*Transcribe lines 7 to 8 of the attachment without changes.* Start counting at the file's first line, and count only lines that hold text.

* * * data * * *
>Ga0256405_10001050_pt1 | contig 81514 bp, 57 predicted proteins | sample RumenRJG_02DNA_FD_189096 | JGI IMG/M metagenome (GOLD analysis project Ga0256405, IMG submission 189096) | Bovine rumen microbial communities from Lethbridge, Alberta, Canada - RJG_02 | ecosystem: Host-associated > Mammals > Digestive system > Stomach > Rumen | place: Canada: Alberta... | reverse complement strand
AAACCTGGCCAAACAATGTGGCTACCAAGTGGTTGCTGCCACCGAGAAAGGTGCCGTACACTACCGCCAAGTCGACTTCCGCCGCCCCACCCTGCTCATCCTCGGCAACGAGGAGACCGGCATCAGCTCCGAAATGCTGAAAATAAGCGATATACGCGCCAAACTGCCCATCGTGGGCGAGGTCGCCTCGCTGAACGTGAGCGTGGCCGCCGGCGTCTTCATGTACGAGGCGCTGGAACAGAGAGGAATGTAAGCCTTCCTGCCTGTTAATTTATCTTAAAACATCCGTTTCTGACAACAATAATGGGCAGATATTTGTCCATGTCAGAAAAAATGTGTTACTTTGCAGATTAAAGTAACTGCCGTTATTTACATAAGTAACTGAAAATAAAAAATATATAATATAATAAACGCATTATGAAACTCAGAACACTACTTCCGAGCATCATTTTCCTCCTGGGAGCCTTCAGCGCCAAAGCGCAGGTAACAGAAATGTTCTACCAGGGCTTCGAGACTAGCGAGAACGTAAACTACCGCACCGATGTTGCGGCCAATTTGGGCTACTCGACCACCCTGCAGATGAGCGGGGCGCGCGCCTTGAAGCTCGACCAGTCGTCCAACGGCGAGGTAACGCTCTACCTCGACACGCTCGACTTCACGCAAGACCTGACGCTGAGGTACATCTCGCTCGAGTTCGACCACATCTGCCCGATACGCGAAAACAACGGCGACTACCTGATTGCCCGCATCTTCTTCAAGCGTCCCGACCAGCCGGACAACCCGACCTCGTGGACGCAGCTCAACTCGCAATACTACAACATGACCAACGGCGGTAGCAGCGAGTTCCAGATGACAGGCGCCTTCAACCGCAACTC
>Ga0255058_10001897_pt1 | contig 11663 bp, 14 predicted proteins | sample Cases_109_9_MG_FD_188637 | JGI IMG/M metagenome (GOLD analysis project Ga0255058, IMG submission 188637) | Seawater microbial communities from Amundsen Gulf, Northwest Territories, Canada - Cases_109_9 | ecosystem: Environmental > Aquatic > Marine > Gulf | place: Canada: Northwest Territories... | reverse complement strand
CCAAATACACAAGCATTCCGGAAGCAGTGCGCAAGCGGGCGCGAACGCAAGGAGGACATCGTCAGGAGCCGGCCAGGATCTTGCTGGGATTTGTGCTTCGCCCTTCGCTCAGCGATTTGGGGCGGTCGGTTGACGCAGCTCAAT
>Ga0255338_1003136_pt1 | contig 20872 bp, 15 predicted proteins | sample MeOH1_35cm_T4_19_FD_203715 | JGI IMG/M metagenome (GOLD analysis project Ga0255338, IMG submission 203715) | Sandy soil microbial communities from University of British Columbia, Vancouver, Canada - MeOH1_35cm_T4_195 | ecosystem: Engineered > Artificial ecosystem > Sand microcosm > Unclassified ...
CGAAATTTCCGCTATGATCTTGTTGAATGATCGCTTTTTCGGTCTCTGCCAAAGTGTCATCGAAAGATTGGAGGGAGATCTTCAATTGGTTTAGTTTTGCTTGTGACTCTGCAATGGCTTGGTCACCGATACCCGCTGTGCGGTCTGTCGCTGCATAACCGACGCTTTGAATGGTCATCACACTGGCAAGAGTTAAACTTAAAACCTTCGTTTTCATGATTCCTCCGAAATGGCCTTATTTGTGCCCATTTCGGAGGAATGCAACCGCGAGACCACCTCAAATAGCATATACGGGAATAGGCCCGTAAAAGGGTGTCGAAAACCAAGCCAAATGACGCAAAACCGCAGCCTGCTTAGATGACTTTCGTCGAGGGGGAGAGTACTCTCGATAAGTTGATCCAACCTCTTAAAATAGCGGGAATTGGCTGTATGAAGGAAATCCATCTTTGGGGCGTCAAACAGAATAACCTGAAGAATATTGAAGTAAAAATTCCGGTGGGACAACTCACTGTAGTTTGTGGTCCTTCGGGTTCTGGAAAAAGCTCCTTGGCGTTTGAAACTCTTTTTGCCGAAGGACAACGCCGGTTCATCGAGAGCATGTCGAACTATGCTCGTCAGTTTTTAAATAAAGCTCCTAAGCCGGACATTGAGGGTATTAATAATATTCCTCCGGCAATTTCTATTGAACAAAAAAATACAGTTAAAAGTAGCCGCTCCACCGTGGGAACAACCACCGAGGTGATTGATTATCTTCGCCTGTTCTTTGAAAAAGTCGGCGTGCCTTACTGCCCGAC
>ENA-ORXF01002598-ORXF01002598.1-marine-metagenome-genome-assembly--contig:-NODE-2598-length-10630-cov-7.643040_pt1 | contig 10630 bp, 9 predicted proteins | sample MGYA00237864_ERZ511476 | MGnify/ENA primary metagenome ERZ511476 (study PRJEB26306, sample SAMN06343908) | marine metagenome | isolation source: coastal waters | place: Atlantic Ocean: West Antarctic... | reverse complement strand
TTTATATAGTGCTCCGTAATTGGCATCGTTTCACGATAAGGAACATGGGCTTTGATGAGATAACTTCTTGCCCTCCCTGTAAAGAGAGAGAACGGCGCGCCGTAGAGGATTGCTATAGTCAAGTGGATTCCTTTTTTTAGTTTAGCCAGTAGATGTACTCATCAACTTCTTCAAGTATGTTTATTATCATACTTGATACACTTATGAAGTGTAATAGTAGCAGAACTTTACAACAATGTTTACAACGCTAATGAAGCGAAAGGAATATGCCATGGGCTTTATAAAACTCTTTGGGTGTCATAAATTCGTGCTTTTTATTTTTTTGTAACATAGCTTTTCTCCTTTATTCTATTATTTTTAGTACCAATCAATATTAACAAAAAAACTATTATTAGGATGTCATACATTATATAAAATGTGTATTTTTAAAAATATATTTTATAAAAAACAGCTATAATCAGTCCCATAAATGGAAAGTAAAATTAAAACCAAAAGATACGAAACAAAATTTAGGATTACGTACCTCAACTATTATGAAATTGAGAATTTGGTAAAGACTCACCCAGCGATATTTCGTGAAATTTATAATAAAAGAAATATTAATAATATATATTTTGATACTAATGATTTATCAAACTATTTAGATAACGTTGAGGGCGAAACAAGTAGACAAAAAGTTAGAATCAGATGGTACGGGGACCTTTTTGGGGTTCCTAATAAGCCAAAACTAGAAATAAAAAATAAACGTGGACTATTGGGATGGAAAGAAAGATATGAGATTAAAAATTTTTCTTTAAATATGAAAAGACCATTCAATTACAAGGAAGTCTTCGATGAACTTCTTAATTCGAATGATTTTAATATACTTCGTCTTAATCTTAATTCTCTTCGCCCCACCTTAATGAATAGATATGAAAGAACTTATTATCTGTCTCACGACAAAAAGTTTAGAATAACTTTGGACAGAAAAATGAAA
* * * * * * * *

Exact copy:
>ENA-ORXF01002598-ORXF01002598.1-marine-metagenome-genome-assembly--contig:-NODE-2598-length-10630-cov-7.643040_pt1 | contig 10630 bp, 9 predicted proteins | sample MGYA00237864_ERZ511476 | MGnify/ENA primary metagenome ERZ511476 (study PRJEB26306, sample SAMN06343908) | marine metagenome | isolation source: coastal waters | place: Atlantic Ocean: West Antarctic... | reverse complement strand
TTTATATAGTGCTCCGTAATTGGCATCGTTTCACGATAAGGAACATGGGCTTTGATGAGATAACTTCTTGCCCTCCCTGTAAAGAGAGAGAACGGCGCGCCGTAGAGGATTGCTATAGTCAAGTGGATTCCTTTTTTTAGTTTAGCCAGTAGATGTACTCATCAACTTCTTCAAGTATGTTTATTATCATACTTGATACACTTATGAAGTGTAATAGTAGCAGAACTTTACAACAATGTTTACAACGCTAATGAAGCGAAAGGAATATGCCATGGGCTTTATAAAACTCTTTGGGTGTCATAAATTCGTGCTTTTTATTTTTTTGTAACATAGCTTTTCTCCTTTATTCTATTATTTTTAGTACCAATCAATATTAACAAAAAAACTATTATTAGGATGTCATACATTATATAAAATGTGTATTTTTAAAAATATATTTTATAAAAAACAGCTATAATCAGTCCCATAAATGGAAAGTAAAATTAAAACCAAAAGATACGAAACAAAATTTAGGATTACGTACCTCAACTATTATGAAATTGAGAATTTGGTAAAGACTCACCCAGCGATATTTCGTGAAATTTATAATAAAAGAAATATTAATAATATATATTTTGATACTAATGATTTATCAAACTATTTAGATAACGTTGAGGGCGAAACAAGTAGACAAAAAGTTAGAATCAGATGGTACGGGGACCTTTTTGGGGTTCCTAATAAGCCAAAACTAGAAATAAAAAATAAACGTGGACTATTGGGATGGAAAGAAAGATATGAGATTAAAAATTTTTCTTTAAATATGAAAAGACCATTCAATTACAAGGAAGTCTTCGATGAACTTCTTAATTCGAATGATTTTAATATACTTCGTCTTAATCTTAATTCTCTTCGCCCCACCTTAATGAATAGATATGAAAGAACTTATTATCTGTCTCACGACAAAAAGTTTAGAATAACTTTGGACAGAAAAATGAAA